Mid market shaky as top & bottom show best growth

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The middle market of the UK watch industry could be set for a difficult year, according to data from analyst GfK, as watches in the over €5,000 and under €500 brackets show the most growth potential for the months ahead.

At a presentation given in BaselWorld by GfK global product manager of watches Jonathan Hedges these upper and lower segments were described as holding the most potential for watch retailers. Hedges added that he expected watch brands with products in the €501 to €4,999 bracket to struggle to win sales as the watch market becomes increasingly polarised.

In 2011 sales of watches priced at more than €5,000 in the UK showed a growth of 23.3%, the greatest growth of all the price sectors tracked by GfK. In second to fourth place were sectors under €500, with watches less than €100 registering 20.2% growth, watches priced at €100 to €200 showing growth of 13.4% and the €200 to €500 sector registering growth of 12.5%. All other sectors that sit between €500 and €5,000 registered single-digit growth, and this is a sales trend that Hedges expects to continue to play out in 2012.

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This forecast is one that David Coleridge, managing director at DM London, which controls The Watch Hut and The Watch Gallery as well as the Rolex boutique at One Hyde Park and the watch offer at Asos and John Lewis, said is playing out at his retail outlets.

“Our sales at present might suggest this; the top and the bottom are outperforming the middle,” he said. “But the most obvious factor is that the strong brands are doing very well and with large groups and massive resources behind them are dominating the industry.”

Patek Philippe UK managing director Mark Hearn has noted the weakening of the middle market, but rather than this being restricted to watches he believes it to be a retail-wide symptom of the recession. Watches at the brand start at about £10,000 – well into the over €5,000 category – and Hearn said that its shoppers are seeking out luxury classics. “In the current climate, customers do not want to be too ostentatious and therefore their choices reflect authentic and traditional values,” he said.

At the other end of the scale, Coleridge describes watches under £500 as performing fantastically well for DM London. “Watches which retail from £50 to £500 had a fantastic Christmas and are continuing strongly this year,” he said.

Independent jeweller Steffans has felt the weakening of the middle market hit its sales in Northampton and director Wes Suter attributes it to the decline of what he calls the “BMW man”. “It is the guy that was able to get the credit cards and so get the BMW 3 Series,” he explains. “All the money he had was on the tick, but now, what with the banks the way they are, these guys can no longer buy the products. He was spending a couple of grand, [but now that he’s not] that £2,000 sweet spot sale is no longer there anymore. It’s being polarised.”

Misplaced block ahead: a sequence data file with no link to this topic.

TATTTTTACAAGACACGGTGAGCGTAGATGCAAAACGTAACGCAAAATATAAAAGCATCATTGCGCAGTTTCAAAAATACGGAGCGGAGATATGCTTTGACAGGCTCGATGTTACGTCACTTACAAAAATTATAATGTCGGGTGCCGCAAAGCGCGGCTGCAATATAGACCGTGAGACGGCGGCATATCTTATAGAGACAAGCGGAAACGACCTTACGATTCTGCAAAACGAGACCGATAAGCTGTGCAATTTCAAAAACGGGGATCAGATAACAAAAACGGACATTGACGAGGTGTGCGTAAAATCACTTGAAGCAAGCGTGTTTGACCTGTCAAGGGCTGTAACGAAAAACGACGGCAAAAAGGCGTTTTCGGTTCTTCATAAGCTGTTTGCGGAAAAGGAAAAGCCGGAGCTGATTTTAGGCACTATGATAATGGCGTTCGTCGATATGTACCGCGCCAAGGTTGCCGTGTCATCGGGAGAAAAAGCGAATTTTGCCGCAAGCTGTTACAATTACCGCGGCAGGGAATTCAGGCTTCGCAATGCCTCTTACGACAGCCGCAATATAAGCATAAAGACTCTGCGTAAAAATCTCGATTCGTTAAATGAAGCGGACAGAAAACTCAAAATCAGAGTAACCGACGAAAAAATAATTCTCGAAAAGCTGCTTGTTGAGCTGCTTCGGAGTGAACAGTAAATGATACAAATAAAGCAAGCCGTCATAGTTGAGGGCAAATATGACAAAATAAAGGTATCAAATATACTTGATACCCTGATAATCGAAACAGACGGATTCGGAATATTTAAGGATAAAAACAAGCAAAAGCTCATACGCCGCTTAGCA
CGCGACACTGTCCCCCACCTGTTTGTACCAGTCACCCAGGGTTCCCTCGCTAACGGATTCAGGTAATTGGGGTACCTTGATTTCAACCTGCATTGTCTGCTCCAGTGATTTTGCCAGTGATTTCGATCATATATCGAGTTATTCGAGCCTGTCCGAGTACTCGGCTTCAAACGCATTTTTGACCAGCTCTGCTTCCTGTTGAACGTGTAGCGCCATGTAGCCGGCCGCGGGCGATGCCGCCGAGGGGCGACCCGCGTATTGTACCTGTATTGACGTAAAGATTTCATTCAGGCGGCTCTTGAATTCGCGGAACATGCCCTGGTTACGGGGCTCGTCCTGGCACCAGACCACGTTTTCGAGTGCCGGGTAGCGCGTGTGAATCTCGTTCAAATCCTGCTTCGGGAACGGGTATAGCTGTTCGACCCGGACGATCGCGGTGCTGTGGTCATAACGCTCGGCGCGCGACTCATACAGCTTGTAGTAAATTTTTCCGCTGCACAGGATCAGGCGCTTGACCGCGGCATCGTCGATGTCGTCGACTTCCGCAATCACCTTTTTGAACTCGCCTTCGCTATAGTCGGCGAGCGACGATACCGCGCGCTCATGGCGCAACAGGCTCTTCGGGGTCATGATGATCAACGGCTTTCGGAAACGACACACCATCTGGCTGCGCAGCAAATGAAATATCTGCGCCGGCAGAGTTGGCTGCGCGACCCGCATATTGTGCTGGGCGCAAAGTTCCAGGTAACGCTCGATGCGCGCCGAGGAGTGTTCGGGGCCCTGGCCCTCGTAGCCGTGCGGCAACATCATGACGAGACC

Suter said that the polarisation has encouraged Steffans to take on brands it has not dealt with in the past that sit under the £500 threshold such as Tissot, which he said is performing well for the store. After taking on lower-priced brands and seeing returns in terms of the volume of sales, Suter says that it is hard to put faith in stocking middle-market brands after discovering there is more revenue to be made from selling a higher volume of lower-priced watches.

Seiko UK has also noted this polarisation and marketing manager Kirsten Crisford said its a trend that she expects to continues this year. She added that for the under €500 bracket average purchase prices have been rising, while the group is pinpointing the over €5,000 market as a potential area for growth that it intends to push into with its premium Grand Seiko line.

While Seiko is chasing price points of up to £20,000 with Grand Seiko, Andrew Manders of Mallorys in Bath believes that the sudden growth of the over €5,000 bracket as described by GfK is less to do with an increase in sales of very highly priced watches and more to do with those on the cusp. In particular he believes the rise in this sector has been led by a shift in the average price of Rolex watches, following a price hike last year that has taken that price just over the €5,000 line.

“It’s no coincidence that one brand has moved across the price point,” said Manders. “Shoppers are following the brands, not the price point.”

While the middle market might be showing less growth potential there are always exceptions to the rule. Alexander Kustow, distributor of Nomos Glashütte and Meistersinger, said the brands enjoyed their best BaselWorld in March, while Frederique Constant distributor Argento Fine Products said its brand, which has an average price point of £1,200, has experienced “tremendous” growth in the UK.

This article was taken from the April 2012 issue of WatchPro magazine. To read a digital version of this issue online click here.

 

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